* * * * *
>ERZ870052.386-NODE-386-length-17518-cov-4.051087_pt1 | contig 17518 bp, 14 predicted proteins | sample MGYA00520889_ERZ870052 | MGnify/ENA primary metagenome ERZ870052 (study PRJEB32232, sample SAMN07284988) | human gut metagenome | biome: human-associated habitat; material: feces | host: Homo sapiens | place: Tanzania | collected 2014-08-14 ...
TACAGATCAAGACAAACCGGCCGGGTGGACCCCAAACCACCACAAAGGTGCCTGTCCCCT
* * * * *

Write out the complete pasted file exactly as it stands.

>ERZ870052.386-NODE-386-length-17518-cov-4.051087_pt1 | contig 17518 bp, 14 predicted proteins | sample MGYA00520889_ERZ870052 | MGnify/ENA primary metagenome ERZ870052 (study PRJEB32232, sample SAMN07284988) | human gut metagenome | biome: human-associated habitat; material: feces | host: Homo sapiens | place: Tanzania | collected 2014-08-14 ...
TACAGATCAAGACAAACCGGCCGGGTGGACCCCAAACCACCACAAAGGTGCCTGTCCCCT